Symptoms of somatostatinoma

Somatostatinoma is a type of neuroendocrine tumour (NET) that usually starts in the pancreas or small bowel. Its symptoms can be vague. See your GP if you are worried.

Somatostatinomas make large amounts of the hormone somatostatin. You usually have symptoms caused by the increase in the amount of somatostatin in your body. Symptoms include tummy (abdominal) pain, diabetes and diarrhoea. You may also have symptoms caused by the tumour itself. 

These symptoms could be due to somatostatinomas, but can also be caused by other more common medical conditions. It’s important to get them checked by a doctor.

Symptoms caused by somatostatin

Somatostatin is a hormone that controls the production of other hormones by the pancreas. It also controls how the gut works. An increase in the amount of somatostatin can cause:


Diabetes is a condition where the blood sugar levels become too high. Between 60 and 90 out of every 100 people with somatostatinomas (60 to 90%) have diabetes. This is usually mild.


Diarrhoea means having more than 3 watery poos (stools) in a 24 hour period. You might also have diarrhoea at night and problems controlling your bowels (incontinence).

Between 30 and 90 out of every 100 people with somatostatinomas (30 to 90%) have diarrhoea.


Gallstones are small stones that form in the gallbladder. Between 60 and 90 out of every 100 people with somatostatinomas (60 to 90%) have gallstones. This is also called cholelithiasis. 

Weight loss

You might lose weight even if you haven't changed your diet.

Fatty poo (stools)

You may pass frequent, large bowel motions that:

  • are pale coloured
  • are smelly
  • float and are difficult to flush away

This is called steatorrhea.

Somatostatinoma syndrome is the name given to the collection of symptoms caused by having too much somatostatin in your body.

Symptoms caused by the tumour itself

Symptoms might include:

Tummy (abdominal) pain

More than 40 out of every 100 people with somatostatinomas (more than 40%) have tummy pain.


Jaundice is yellowing of the skin and whites of the eyes. The urine can get darker than normal and bowel motions may be lighter in colour. This is more common in people with somatostatinomas that start in the small bowel.

This happens because the cancer blocks a tube called the bile duct. The bile duct carries bile into the small bowel.

Jaundice is a medical emergency. Speak to your doctor or go to your local A&E if you think you have jaundice. 

Blockage in the bowel

Sometimes the cancer can block the bowel (bowel obstruction). Symptoms of bowel obstruction include:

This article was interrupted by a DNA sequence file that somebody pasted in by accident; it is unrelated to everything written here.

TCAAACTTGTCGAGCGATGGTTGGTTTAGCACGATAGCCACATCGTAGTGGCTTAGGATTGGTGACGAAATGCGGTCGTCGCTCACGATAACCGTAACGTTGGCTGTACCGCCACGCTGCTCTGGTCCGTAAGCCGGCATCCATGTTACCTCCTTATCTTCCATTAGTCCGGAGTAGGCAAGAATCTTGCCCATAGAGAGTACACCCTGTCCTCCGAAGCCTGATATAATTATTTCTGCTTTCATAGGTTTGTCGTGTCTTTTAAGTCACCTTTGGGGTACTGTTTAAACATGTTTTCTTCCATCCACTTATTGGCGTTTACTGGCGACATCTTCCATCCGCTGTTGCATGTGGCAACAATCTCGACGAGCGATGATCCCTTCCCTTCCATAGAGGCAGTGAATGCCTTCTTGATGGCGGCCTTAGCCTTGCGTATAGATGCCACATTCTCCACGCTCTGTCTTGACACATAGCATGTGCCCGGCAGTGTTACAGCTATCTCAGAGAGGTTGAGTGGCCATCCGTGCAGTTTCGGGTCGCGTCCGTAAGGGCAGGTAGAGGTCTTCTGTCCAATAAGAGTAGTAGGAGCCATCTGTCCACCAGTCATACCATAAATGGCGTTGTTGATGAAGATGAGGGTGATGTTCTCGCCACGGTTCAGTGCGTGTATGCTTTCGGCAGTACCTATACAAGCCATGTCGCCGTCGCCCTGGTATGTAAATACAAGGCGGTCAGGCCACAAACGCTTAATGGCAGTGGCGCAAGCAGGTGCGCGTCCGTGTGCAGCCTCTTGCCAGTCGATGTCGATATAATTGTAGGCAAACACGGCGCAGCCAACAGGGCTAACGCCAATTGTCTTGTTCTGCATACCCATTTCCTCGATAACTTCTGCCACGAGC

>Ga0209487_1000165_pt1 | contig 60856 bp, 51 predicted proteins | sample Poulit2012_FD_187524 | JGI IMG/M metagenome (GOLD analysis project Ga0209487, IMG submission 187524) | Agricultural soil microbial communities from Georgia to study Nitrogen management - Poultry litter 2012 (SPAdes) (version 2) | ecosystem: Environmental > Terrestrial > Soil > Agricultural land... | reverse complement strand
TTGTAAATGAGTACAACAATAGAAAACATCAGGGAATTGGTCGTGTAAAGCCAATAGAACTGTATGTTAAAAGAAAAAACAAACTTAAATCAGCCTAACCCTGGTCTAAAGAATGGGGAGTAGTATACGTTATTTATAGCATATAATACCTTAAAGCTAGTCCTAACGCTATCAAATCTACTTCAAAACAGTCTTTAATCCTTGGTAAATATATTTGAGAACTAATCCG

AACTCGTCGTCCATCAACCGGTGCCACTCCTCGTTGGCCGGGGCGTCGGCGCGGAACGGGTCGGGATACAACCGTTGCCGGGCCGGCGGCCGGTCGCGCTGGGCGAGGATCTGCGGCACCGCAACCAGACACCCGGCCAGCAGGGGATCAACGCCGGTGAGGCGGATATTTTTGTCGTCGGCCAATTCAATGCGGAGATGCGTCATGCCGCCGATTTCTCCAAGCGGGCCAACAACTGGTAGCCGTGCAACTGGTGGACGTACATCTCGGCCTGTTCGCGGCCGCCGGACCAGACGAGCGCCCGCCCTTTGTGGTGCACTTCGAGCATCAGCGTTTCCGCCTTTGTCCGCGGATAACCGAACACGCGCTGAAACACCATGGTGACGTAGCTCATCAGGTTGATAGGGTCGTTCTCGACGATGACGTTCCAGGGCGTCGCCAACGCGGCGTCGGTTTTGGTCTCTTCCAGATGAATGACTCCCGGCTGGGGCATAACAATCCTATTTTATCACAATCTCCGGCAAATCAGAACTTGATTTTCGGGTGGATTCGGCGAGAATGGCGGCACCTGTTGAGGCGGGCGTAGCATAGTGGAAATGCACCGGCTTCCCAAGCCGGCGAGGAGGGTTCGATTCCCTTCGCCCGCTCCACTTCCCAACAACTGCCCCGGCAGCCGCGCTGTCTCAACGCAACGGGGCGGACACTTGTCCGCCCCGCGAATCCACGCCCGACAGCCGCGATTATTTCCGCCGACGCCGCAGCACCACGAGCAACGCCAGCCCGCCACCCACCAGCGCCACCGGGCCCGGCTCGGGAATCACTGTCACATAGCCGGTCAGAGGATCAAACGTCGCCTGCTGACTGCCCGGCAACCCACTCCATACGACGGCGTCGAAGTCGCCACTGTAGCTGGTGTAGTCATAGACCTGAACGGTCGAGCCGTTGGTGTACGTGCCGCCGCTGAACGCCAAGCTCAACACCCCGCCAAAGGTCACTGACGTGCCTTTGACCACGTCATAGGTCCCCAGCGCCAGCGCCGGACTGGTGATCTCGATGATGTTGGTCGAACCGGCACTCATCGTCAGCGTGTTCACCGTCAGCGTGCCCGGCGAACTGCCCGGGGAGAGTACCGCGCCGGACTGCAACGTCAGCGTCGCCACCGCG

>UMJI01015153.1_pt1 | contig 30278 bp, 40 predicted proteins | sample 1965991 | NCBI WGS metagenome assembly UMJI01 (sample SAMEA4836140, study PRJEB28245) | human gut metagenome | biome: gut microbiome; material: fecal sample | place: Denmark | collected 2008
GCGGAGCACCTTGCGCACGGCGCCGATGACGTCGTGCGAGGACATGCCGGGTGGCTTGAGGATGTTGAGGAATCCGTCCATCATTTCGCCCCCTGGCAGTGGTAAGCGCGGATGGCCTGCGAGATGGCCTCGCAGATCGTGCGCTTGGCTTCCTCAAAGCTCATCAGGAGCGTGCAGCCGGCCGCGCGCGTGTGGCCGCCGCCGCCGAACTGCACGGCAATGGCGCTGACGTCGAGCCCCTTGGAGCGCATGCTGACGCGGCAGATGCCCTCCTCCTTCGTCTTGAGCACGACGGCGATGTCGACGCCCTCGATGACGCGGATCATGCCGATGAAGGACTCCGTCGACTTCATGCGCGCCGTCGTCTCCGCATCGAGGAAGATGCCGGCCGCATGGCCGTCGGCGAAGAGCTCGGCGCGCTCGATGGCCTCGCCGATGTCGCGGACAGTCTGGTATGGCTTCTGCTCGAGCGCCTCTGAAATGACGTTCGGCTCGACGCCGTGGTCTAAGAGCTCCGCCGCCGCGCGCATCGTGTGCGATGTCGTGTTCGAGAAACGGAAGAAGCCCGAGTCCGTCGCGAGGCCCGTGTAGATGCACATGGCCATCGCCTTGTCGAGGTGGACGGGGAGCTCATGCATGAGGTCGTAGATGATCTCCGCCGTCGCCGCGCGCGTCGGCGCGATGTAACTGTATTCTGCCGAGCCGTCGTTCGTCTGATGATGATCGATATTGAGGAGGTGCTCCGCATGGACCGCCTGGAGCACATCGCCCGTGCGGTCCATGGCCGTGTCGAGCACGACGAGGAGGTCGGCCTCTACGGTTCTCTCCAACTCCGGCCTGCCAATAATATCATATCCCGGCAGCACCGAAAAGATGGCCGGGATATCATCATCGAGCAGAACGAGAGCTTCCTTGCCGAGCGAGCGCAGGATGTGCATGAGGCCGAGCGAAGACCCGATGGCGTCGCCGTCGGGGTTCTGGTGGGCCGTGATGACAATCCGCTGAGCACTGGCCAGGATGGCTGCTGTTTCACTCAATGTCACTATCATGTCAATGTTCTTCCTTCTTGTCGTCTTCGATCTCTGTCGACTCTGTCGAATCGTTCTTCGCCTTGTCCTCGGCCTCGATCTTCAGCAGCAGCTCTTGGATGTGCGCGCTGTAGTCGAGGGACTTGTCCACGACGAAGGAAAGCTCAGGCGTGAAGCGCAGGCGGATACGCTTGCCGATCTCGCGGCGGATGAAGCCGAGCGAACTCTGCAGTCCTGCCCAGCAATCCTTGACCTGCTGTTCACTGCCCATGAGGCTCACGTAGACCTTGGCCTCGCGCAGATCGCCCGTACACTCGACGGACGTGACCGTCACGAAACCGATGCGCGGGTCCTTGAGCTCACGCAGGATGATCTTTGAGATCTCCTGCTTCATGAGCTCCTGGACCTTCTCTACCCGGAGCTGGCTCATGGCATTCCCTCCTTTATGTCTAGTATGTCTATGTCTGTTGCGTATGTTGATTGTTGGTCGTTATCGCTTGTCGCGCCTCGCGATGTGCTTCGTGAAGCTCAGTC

• griping pain in the tummy
  • feeling bloated
  • constipation and being unable to pass wind
  • feeling sick

A bowel obstruction is an emergency. You should see your doctor or go to A&E if you think you have a bowel obstruction.


Somatostatinomas can cause bleeding from the bowel or stomach. You may not be able to see any blood if it is a small amount. Or you may see blood in the vomit or poo. Over time, bleeding reduces the number of red blood cells in your blood (anaemia).

Speak to your doctor if you see blood in your poo, or if your stools are black or sticky.

When to see your doctor

You should see your doctor if you have any symptoms that are unusual for you, won’t go away, or are getting worse. Although your symptoms are unlikely to be cancer, it is important to get them checked by a doctor.
Last reviewed: 
14 Jul 2021
Next review due: 
14 Jul 2024
  • ENETS consensus guidelines for the management of patients with digestive neuroendocrine neoplasms: functional pancreatic endocrine tumor syndromes
    R T Jensen and others
    Neuroendocrinology, 2012. Vol 95, Pages 98-119

  • Pancreatic neuroendocrine tumors: clinical features, diagnosis and medical treatment: advances
    T Ito, H Igarashi and R Jensen
    Best Practice and Research Clinical Gastroenterology, 2012. Vol 26, Issue 6, Pages 737-753

  • Somatostatinoma syndrome
    P Economopoulos and C Christopoulos
    Annals of Gastroenterology, 2001. Vol 14, Issue 4, Pages 252-260

  • Cancer: Principles and Practice of Oncology (11th edition)
    VT DeVita, TS Lawrence, SA Rosenberg
    Wolters Kluwer, 2019

  • Gastrointestinal neuroendocrine tumors: pancreatic endocrine tumors
    D Metz and R Jensen
    Gastroenterology, 2008. Vol 135, Issue 5, Pages 1469-1492

  • Diagnosing and treating NET-related diarrhea
    Lisa Astor
    2017 NANETS Symposium, 2017

Related links